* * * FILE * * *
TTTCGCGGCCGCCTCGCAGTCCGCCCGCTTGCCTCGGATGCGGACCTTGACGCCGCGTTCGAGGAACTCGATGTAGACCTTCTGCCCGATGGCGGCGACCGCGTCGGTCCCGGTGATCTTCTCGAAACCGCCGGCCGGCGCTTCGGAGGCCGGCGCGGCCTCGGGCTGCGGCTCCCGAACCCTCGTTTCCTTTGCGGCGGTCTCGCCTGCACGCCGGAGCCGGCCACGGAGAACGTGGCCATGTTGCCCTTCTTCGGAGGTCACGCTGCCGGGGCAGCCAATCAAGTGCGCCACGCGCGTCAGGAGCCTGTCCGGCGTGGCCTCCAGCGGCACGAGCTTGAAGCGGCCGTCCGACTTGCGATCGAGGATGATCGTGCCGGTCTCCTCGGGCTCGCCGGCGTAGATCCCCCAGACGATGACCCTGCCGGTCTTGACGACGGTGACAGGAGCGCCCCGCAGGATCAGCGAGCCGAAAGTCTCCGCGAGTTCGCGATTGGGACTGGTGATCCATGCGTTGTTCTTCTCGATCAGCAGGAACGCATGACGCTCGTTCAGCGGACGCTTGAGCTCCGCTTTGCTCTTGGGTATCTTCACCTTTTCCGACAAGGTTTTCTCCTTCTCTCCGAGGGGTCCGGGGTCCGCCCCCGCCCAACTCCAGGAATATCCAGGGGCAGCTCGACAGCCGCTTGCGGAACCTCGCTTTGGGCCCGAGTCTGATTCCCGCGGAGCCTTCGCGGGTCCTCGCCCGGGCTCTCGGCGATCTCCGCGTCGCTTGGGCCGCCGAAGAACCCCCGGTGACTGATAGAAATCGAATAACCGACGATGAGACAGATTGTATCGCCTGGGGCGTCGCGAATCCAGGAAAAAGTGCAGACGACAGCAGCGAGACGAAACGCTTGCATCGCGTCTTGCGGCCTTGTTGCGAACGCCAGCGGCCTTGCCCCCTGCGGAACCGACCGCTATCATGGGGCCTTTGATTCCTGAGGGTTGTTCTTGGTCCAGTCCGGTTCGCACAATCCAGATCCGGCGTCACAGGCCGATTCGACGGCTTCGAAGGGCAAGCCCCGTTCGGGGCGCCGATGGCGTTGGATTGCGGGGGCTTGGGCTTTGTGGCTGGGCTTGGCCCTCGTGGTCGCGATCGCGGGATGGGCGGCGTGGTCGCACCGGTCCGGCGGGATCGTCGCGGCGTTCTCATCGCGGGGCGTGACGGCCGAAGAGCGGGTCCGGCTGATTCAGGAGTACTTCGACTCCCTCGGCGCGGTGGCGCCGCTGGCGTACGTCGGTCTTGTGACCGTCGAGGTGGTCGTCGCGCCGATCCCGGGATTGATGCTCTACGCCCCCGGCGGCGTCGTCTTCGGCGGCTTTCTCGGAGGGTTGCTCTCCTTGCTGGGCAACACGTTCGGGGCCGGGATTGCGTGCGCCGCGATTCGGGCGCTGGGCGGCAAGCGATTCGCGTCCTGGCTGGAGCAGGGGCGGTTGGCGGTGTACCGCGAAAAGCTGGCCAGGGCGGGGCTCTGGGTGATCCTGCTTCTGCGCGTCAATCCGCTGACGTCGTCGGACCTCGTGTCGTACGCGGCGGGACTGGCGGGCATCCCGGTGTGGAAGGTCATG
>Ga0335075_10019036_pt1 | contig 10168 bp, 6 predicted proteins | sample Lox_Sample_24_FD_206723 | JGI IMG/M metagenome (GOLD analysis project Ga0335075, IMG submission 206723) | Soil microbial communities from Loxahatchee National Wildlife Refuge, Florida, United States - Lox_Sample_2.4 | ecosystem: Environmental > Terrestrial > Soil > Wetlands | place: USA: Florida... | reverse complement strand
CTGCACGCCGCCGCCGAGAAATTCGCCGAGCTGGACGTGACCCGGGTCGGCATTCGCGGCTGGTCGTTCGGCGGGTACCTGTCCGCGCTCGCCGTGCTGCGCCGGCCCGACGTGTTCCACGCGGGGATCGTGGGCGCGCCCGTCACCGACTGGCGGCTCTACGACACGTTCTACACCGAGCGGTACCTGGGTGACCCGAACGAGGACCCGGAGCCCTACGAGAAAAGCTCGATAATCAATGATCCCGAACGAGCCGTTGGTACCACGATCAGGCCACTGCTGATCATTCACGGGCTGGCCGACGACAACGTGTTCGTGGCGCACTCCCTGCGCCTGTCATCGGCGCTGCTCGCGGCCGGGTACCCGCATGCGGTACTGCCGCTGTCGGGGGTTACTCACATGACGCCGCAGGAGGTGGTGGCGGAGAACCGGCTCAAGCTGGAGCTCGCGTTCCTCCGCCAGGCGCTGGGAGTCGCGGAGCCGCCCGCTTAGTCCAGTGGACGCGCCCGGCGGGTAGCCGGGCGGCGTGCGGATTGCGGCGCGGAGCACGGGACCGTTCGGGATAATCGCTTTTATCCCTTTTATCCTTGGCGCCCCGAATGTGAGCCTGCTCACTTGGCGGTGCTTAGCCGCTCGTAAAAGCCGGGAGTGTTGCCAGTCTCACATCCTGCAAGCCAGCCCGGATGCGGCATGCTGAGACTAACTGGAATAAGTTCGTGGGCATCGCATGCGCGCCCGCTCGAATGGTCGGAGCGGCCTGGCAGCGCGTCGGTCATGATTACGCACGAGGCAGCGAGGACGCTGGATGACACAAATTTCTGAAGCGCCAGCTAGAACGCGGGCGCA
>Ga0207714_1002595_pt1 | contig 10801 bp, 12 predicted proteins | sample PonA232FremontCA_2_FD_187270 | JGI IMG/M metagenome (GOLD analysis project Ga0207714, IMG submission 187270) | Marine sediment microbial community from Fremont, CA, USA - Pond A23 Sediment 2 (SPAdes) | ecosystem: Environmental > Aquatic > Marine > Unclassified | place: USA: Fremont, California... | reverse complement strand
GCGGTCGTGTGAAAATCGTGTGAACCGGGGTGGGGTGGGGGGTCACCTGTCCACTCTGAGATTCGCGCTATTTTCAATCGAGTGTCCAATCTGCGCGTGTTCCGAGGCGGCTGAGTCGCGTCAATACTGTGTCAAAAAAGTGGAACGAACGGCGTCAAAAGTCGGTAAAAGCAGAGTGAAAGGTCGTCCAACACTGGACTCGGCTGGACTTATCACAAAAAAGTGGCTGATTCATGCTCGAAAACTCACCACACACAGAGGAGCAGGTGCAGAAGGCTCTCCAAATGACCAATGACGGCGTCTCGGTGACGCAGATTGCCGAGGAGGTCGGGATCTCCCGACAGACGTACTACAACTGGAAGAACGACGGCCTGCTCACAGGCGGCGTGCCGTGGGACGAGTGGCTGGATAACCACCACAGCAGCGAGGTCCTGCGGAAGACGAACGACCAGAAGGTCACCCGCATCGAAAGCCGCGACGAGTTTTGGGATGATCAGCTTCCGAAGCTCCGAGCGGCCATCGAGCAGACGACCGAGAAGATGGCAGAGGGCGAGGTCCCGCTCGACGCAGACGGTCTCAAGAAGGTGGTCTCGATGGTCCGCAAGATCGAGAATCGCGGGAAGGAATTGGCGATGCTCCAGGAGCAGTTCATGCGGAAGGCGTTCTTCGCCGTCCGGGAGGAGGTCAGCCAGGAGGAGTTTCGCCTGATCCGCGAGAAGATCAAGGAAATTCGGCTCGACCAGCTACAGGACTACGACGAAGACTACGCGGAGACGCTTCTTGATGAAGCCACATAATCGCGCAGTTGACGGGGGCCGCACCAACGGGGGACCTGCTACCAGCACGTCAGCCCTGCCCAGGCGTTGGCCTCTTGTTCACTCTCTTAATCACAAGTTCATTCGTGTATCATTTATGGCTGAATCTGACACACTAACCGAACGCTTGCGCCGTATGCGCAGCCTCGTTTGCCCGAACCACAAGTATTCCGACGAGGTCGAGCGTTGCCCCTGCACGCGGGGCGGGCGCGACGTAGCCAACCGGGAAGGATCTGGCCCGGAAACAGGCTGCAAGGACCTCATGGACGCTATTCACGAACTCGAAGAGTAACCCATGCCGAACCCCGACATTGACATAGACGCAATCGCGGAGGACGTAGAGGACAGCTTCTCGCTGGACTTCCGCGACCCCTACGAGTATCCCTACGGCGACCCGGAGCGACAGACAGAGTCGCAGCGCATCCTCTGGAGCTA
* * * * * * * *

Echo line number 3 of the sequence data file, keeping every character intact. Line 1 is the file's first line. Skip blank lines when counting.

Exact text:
CTGCACGCCGCCGCCGAGAAATTCGCCGAGCTGGACGTGACCCGGGTCGGCATTCGCGGCTGGTCGTTCGGCGGGTACCTGTCCGCGCTCGCCGTGCTGCGCCGGCCCGACGTGTTCCACGCGGGGATCGTGGGCGCGCCCGTCACCGACTGGCGGCTCTACGACACGTTCTACACCGAGCGGTACCTGGGTGACCCGAACGAGGACCCGGAGCCCTACGAGAAAAGCTCGATAATCAATGATCCCGAACGAGCCGTTGGTACCACGATCAGGCCACTGCTGATCATTCACGGGCTGGCCGACGACAACGTGTTCGTGGCGCACTCCCTGCGCCTGTCATCGGCGCTGCTCGCGGCCGGGTACCCGCATGCGGTACTGCCGCTGTCGGGGGTTACTCACATGACGCCGCAGGAGGTGGTGGCGGAGAACCGGCTCAAGCTGGAGCTCGCGTTCCTCCGCCAGGCGCTGGGAGTCGCGGAGCCGCCCGCTTAGTCCAGTGGACGCGCCCGGCGGGTAGCCGGGCGGCGTGCGGATTGCGGCGCGGAGCACGGGACCGTTCGGGATAATCGCTTTTATCCCTTTTATCCTTGGCGCCCCGAATGTGAGCCTGCTCACTTGGCGGTGCTTAGCCGCTCGTAAAAGCCGGGAGTGTTGCCAGTCTCACATCCTGCAAGCCAGCCCGGATGCGGCATGCTGAGACTAACTGGAATAAGTTCGTGGGCATCGCATGCGCGCCCGCTCGAATGGTCGGAGCGGCCTGGCAGCGCGTCGGTCATGATTACGCACGAGGCAGCGAGGACGCTGGATGACACAAATTTCTGAAGCGCCAGCTAGAACGCGGGCGCA